Arabic Semitic language is fairly closely related to, for instance, Hebrew language and the Aramaic language spoken throughout Arab world and widely known outside it.
It has been a literary language for over 1500 years, and is the liturgical language Islam.
The term Modern Standard Arabic is sometimes used in the West to refer to the language of the media as opposed to the language of “Classical” Arabic literature; Arabs make no such distinction, and regard the two as identical.
The expressions Arabic and Classical Arabic usually refer to the pure Arabic language which is, according to Arabic speakers, both the language of present-day media across North Africa and the Middle East (from Morocco to Iraq) and the language of the Qur’an.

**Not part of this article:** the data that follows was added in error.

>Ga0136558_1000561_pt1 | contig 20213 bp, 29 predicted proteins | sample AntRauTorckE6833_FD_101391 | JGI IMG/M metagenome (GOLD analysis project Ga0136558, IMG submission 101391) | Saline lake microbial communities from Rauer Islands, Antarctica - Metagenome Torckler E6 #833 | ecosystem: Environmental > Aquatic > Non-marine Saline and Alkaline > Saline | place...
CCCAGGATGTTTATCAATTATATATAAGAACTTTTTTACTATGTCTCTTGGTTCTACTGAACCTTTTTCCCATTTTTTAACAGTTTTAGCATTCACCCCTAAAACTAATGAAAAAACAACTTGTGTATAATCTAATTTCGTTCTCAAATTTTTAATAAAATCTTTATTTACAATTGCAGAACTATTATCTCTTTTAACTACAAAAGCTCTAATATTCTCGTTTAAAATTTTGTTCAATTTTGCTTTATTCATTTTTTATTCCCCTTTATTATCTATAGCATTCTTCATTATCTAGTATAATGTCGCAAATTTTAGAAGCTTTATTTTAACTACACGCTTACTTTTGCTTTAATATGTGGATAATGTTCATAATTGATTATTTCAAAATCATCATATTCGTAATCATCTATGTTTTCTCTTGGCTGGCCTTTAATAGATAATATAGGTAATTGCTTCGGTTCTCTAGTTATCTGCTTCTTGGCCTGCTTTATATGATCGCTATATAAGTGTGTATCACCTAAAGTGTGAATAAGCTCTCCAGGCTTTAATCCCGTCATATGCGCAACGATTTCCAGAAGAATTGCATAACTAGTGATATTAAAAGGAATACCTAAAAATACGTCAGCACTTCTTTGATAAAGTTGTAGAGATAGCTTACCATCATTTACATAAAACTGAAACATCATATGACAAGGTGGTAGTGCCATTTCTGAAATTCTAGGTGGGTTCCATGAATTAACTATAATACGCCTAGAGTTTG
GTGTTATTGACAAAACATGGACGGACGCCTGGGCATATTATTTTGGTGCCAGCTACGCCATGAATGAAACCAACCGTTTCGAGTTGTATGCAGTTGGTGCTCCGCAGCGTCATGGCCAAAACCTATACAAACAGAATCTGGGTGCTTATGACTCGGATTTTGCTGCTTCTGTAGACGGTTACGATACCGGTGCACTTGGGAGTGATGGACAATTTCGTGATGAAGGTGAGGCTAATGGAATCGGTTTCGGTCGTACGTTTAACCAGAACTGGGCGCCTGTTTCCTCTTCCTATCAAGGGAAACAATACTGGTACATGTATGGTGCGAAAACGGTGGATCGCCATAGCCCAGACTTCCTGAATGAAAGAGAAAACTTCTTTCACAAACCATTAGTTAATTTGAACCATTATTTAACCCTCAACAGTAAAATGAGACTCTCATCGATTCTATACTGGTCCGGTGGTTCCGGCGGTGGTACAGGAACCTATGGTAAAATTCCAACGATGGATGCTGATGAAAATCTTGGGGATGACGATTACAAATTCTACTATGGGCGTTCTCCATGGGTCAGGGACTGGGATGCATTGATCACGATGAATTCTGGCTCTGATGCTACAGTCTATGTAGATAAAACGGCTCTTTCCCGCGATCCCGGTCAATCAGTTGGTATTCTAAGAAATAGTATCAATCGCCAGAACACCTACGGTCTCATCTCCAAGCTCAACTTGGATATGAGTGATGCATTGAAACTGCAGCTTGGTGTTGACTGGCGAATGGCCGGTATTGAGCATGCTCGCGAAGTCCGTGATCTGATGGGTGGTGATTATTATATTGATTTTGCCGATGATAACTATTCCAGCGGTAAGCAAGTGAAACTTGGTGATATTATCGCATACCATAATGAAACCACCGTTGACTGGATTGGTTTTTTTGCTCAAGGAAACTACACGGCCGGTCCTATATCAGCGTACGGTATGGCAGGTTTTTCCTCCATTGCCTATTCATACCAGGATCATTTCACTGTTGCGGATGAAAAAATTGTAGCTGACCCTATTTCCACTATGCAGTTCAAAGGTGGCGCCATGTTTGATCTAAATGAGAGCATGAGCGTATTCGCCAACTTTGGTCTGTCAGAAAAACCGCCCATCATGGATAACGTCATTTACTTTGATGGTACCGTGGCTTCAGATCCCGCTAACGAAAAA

The Arabic alphabet derives from the Aramaic script (which variety, Nabataean or Syriac, is a matter of scholarly dispute), to which it bears a loose resemblance like that of Coptic or Cyrillic script to Greek script.
Spoken in: Algeria, Bahrain, Egypt, Gaza Strip, Iraq, Jordan, Kuwait, Lebanon, Libya, Mauritania, Morocco, Oman, Qatar, Saudi Arabia, Sudan, Syria, Tunisia, United Arab Emirates, West Bank, Yemen by a majority, many other countries as a minority language.